City Council moves forward with proposal for non-resident lakefront parking charges


Daily file photo by Maia Spoto

The Evanston lakefront at sunset. On Monday, City Council advanced a proposal for lakefront parking charges for non-residents, which will go to a final vote at the July 12 meeting.

Jacob Fulton and Delaney Nelson

City Council voted to introduce a pilot program that would implement lakefront parking charges for non-residents Monday, moving forward with a proposal that would reverse the area’s longstanding free parking status.

The introductory vote initially tied 4-4, with Ald. Peter Braithwaite (2nd) absent. Mayor Daniel Biss cast the tie-breaking vote, deciding to move the proposal forward for final action at City Council’s July 12 meeting. 

The proposal was introduced to Council just a month after a resolution passed implementing three free beach days — a program that the city estimated would create around $1 million in lost income. Ald. Tom Suffredin (6th), who suggested the idea of lakefront parking fees in April, said the program could be a way for the city to raise revenue lost from free beach access. 

“The money has to come from somewhere,” Suffredin said. “Nobody who you represent would be affected by this at all. So when we come to this for action, I’d like you all to just consider what you’re willing to do in order to get free beaches next year.”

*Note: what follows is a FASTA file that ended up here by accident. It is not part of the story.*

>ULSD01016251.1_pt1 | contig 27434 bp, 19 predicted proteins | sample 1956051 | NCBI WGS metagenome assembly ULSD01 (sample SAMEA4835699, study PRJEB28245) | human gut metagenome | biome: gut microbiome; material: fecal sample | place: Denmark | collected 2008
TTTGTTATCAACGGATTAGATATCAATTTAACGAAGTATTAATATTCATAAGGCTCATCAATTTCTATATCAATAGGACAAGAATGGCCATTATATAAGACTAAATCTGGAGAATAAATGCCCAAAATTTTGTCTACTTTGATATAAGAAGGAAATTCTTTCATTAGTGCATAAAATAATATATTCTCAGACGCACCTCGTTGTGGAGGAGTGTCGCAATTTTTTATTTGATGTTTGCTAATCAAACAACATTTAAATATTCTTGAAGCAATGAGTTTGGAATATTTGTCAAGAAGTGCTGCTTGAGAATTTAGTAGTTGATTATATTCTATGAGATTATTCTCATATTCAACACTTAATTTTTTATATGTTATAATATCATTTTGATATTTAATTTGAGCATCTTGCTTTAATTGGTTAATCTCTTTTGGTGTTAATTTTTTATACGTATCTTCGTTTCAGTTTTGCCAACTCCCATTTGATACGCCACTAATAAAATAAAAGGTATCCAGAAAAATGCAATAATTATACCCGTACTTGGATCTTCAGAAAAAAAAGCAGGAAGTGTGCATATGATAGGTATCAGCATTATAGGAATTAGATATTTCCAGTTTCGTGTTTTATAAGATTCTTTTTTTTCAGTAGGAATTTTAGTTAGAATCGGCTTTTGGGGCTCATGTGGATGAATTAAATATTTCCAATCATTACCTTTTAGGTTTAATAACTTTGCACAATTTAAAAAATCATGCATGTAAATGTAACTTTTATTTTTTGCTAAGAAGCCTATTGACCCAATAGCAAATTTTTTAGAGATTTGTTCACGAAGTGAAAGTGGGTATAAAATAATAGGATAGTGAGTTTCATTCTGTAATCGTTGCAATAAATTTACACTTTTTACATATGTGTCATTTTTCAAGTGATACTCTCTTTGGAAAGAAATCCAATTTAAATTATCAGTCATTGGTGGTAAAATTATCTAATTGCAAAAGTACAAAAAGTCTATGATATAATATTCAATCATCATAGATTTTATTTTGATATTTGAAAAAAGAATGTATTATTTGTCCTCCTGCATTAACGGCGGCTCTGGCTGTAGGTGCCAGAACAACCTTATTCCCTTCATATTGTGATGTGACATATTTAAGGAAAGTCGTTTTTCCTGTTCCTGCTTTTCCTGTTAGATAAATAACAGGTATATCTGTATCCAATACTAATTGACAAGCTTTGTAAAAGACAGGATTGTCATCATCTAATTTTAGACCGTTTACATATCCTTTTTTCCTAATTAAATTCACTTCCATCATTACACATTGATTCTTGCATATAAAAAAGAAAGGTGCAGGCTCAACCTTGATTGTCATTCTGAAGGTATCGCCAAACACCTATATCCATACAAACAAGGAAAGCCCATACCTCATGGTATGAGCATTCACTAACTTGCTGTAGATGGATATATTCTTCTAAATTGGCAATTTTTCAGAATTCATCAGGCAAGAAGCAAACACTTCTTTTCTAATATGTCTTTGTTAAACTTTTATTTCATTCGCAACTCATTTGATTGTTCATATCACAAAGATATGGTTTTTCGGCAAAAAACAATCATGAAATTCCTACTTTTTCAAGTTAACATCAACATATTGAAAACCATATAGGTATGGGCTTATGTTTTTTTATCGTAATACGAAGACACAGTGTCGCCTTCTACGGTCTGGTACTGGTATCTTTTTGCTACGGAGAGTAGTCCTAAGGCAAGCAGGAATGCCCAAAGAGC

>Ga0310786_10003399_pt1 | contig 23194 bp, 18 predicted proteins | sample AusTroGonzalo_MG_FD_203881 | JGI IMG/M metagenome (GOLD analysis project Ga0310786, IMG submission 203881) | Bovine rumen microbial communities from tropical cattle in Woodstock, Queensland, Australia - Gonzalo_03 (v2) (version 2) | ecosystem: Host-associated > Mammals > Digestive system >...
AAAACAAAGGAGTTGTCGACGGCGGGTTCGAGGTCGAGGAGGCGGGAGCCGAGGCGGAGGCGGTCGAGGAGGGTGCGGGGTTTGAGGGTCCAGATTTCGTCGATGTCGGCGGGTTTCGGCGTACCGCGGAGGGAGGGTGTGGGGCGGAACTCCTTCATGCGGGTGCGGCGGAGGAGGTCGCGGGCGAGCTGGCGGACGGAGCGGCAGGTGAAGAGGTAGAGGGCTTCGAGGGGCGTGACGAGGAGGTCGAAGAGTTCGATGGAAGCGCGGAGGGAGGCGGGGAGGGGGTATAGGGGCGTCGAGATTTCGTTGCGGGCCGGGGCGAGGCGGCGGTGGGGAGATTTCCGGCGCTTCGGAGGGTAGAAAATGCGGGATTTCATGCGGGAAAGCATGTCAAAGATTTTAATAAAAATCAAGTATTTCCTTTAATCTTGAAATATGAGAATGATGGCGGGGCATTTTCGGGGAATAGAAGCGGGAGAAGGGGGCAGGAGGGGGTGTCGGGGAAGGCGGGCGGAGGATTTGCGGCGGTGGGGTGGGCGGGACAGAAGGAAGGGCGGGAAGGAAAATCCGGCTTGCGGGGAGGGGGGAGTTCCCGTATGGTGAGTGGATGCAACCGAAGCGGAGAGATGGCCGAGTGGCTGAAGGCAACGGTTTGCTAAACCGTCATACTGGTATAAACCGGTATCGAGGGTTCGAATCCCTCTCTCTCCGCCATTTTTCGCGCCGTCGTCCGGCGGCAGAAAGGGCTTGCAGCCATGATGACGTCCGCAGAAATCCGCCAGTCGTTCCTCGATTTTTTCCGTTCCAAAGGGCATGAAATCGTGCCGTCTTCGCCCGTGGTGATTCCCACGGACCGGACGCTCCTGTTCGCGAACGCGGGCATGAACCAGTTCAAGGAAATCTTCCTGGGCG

However, some residents and alderpeople expressed doubt toward the amount of revenue the fees would raise and opposed the proposal because of the potential limitations that could result from parking charges. Ald. Clare Kelly (1st) said the program will place more restrictive measures on the lakefront, which is not the “right place to generate revenue.” 

Resident David Reynolds said the proposed costs are counterintuitive and  the parking meters, if implemented, could negatively impact lakeside views.

“It is ironic to propose charging people to use our lakefront, just as we finally opened our beaches to everyone,” Reynolds said. “If we lift the price on one group only to lower it on another, it’s inconsistent and is not the welcoming community Evanston strives to be.”

Reynolds, along with Alds. Melissa Wynne (3rd) and Jonathan Nieuwsma (4th), also expressed concern that the city has not conducted any research into the potential impacts of the program.

Nieuwsma called for more public engagement in the process. Wynne, who called the ordinance “hasty,” said some non-residents may try to fill spaces in free lots reserved for Evanston residents in an attempt to avoid parking fees.

However, Ald. Cicely Fleming (9th) said the notion of paid parking is already in practice across much of the rest of the city, even for residents. As a result, paid lakefront parking for non-residents should be a valid option for a trial budgetary supplement, she said.

Similarly, Ald. Devon Reid (8th) emphasized the temporary nature of the proposal, and said the trial period will allow the city to figure out the long-term feasibility and impact of the program.

“This isn’t a permanent law — we can undo it,” Reid said. “I’d be hoping that, particularly if you’re supportive of making our beaches truly accessible to folks, you would support moving this forward.”

Email: [email protected], [email protected]

Twitter: @jacobnfulton, @delaneygnelson

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